- “Dark Song” by Roberta Dewa
- “Art Zoo” by Paul J. Martin
- “Swimming Lessons” by Douglas Hill
- “Rictus” by Tanvir Bush
- “Isa’s Pitch” by Maureen Cullen
- “The Quarry” by Katherine Davey
- “The Day John Lennon Died” by Raphael Falco
- “A History of Fire” by Gerard McKeown
- “Trespass” by Roland Miles
- “The Fish that was not my Pa” by Meganrose Weddle
“Here are stories of abandonment, exhibitionism, spontaneous combustion, hysteria, people power, reincarnation, cuisine, race relations, orchidaceous tomfoolery and much more. They will take you to hot beaches and deserted nighttime streets, to disputed urban spaces, to an overheated and under-resourced emergency ward, behind the scenes at a fancy restaurant, and to the chill vicinity of deserted lakes and pools. Three are set in America, two in Africa, one each in Wales, Scotland, Ireland, London and darkest Sussex.”
With an introduction by 2017 judge, Lane Ashfeldt
Dr Tanvir Bush is a novelist and film-maker/photographer. Born in London, she lived and worked in Lusaka, Zambia, setting up the Willie Mwale Film Foundation, working with minority communities, street kids and people affected by the HIV/AIDS pandemic. Her feature documentary ‘Choka!- Get Lost!’. was nominated for the Pare Lorenz Award for social activism in film in 2001. She returned to UK to study and write and her first novel Witch Girl was published by Modjaji Books, Cape Town in 2015. She is the designer and facilitator of the Corsham Creative Writing Laboratory initiative and an Associate Lecturer at Bath Spa University in Creative Writing. She is based in Wiltshire with her guide dog and research assistant, Grace.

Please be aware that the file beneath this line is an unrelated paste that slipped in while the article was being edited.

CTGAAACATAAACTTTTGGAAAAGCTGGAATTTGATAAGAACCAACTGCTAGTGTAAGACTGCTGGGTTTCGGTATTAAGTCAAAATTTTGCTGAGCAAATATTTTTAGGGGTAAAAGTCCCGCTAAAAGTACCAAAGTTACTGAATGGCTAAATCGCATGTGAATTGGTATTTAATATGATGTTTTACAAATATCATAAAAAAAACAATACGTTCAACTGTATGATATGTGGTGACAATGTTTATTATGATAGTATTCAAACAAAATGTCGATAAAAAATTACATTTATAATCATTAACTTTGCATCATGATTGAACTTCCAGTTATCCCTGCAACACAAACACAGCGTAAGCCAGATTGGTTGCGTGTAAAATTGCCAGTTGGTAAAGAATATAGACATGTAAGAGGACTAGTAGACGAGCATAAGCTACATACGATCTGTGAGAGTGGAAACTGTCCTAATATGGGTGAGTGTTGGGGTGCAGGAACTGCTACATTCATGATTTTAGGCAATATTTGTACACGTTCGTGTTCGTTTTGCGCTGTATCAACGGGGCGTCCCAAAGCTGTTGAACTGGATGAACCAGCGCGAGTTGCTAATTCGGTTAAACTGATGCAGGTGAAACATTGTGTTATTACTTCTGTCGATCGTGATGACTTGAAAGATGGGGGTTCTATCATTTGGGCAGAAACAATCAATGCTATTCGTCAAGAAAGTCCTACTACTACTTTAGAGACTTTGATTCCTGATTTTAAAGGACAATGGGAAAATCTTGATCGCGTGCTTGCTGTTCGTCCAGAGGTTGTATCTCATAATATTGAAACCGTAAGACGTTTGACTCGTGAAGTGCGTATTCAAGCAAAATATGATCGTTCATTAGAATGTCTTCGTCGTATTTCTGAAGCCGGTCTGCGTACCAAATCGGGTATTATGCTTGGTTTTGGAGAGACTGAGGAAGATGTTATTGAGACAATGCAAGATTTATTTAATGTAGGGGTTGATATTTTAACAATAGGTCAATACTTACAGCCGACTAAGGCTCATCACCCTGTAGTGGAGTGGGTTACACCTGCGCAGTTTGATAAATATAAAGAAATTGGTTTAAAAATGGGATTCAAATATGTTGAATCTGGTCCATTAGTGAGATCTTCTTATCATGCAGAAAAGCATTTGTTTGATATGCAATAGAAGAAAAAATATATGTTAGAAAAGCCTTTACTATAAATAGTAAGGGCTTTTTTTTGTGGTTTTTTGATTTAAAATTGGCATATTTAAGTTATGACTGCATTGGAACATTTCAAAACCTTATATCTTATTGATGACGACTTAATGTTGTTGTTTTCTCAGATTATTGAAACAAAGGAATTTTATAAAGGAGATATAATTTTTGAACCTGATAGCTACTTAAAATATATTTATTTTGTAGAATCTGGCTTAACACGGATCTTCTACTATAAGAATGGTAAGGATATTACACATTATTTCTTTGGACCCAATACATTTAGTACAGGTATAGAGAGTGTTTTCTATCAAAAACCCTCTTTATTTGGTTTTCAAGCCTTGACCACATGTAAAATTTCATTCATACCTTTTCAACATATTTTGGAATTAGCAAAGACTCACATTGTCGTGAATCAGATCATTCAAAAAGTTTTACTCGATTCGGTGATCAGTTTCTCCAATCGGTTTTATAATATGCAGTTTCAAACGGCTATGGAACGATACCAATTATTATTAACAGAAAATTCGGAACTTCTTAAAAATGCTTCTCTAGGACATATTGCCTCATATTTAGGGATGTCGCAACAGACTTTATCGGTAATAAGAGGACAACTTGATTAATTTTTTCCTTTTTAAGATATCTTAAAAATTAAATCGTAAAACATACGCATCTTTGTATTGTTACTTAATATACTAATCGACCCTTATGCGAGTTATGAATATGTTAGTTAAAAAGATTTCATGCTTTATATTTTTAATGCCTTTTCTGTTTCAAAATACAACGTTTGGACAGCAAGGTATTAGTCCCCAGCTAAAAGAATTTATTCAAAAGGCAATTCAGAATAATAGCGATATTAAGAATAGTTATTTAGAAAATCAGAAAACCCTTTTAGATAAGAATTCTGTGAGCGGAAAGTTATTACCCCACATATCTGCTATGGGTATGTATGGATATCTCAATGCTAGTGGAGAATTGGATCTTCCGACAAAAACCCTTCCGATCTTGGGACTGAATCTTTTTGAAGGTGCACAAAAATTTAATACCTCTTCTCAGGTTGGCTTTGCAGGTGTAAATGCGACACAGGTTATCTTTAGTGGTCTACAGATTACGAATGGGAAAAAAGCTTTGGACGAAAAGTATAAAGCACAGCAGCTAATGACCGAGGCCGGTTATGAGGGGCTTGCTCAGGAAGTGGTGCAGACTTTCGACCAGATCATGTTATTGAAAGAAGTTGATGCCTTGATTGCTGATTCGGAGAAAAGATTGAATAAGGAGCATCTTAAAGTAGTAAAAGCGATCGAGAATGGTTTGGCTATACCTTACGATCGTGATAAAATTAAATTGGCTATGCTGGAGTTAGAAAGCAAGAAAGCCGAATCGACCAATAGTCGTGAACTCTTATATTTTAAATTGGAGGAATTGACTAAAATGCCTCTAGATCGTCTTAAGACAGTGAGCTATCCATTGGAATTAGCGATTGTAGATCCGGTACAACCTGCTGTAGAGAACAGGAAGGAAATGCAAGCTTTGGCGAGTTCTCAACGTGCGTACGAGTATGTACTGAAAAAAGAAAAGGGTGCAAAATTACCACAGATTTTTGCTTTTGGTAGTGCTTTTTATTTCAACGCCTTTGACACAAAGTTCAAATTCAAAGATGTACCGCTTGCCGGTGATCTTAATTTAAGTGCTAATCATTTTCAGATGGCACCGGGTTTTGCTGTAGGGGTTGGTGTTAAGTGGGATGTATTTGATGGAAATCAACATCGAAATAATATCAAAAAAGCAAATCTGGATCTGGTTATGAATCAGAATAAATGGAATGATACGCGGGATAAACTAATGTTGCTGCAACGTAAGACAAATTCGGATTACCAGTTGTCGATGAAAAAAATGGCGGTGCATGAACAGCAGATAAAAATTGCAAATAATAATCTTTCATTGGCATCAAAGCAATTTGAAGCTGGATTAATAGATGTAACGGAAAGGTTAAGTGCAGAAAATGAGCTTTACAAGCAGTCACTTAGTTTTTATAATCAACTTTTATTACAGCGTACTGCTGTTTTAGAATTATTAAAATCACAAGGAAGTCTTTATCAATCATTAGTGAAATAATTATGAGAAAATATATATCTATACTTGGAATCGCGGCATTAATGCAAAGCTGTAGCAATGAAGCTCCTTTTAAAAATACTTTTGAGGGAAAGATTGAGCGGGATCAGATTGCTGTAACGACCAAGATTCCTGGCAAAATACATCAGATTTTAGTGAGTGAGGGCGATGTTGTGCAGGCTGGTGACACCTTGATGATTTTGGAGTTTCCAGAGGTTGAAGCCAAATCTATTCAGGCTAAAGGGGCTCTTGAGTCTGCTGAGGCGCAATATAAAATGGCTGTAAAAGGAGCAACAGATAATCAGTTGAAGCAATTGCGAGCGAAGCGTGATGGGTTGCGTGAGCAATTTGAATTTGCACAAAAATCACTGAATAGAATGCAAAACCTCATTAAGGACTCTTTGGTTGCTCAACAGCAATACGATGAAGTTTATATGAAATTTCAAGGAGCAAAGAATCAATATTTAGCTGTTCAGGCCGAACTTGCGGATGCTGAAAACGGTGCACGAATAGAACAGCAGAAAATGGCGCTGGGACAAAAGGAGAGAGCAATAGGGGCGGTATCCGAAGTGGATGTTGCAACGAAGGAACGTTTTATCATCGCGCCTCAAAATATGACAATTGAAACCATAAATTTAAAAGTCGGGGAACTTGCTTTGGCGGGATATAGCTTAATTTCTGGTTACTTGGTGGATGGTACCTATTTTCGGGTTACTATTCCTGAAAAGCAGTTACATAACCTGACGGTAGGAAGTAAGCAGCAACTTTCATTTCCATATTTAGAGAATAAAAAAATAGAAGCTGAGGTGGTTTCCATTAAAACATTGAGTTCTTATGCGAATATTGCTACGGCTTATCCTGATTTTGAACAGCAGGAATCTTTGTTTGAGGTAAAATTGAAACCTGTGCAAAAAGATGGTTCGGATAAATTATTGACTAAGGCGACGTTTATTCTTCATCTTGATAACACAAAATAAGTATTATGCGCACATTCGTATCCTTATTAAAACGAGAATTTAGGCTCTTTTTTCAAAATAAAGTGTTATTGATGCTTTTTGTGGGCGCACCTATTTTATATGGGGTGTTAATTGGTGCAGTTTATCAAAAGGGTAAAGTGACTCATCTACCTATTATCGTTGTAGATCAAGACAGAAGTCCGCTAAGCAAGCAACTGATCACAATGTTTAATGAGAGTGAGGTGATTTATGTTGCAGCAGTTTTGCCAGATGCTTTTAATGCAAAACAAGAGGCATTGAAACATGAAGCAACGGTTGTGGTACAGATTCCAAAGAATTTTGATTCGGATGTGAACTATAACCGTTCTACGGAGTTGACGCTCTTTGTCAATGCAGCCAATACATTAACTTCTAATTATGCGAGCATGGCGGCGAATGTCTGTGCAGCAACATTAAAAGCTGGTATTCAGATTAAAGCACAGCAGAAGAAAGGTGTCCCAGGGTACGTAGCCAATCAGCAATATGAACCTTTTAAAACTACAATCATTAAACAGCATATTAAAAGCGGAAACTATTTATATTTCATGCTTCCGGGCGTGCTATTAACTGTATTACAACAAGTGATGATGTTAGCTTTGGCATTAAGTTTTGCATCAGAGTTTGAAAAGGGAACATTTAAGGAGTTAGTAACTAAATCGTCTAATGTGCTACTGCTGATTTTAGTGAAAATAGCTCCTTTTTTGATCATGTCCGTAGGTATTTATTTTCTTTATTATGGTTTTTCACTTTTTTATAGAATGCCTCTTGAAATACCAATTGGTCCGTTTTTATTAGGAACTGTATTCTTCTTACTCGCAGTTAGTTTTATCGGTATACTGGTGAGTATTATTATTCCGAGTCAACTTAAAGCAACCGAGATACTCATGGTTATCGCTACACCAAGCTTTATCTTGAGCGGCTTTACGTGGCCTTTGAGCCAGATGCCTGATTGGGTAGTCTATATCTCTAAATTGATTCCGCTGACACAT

Maureen Cullen lives in Argyll & Bute. She has been writing poetry and short fiction since 2011 after early retirement from her social work career. In 2016, she was published, along with three other poets, in Primers 1, a collaboration between Nine Arches Press and the Poetry School. She won The Labello Prize for short fiction in 2014, and has stories published in Gem Street, Scribble, Prole, the Hysteria Anthology, the Evesham Anthology, Leicester Writes Anthology, Stories for Homes Volume 2, and online at Ink Tears. Her stories have been longlisted and shortlisted at various competitions.
Raphael Falco is a Professor of English at the University of Maryland, Baltimore County where he held the 2012-2013 Lipitz Professorship of the Arts, Humanities, and Social Sciences. In addition to publishing widely on the early modern period, he writes fiction, plays, and poetry. He lives in New York City.
Katherine Davey was born in Cape Town, South Africa and moved to the UK twice, once temporarily as a teenager and then again to do a post-grad, which she abandoned to work in publishing. She has been writing since she was a child and belongs to the long-established and professionally wonderful writing group called (for reasons she has never understood) Free Lunch, based in Hackney. She lives in Walthamstow, London, and is currently revising a novel for which she is seeking representation.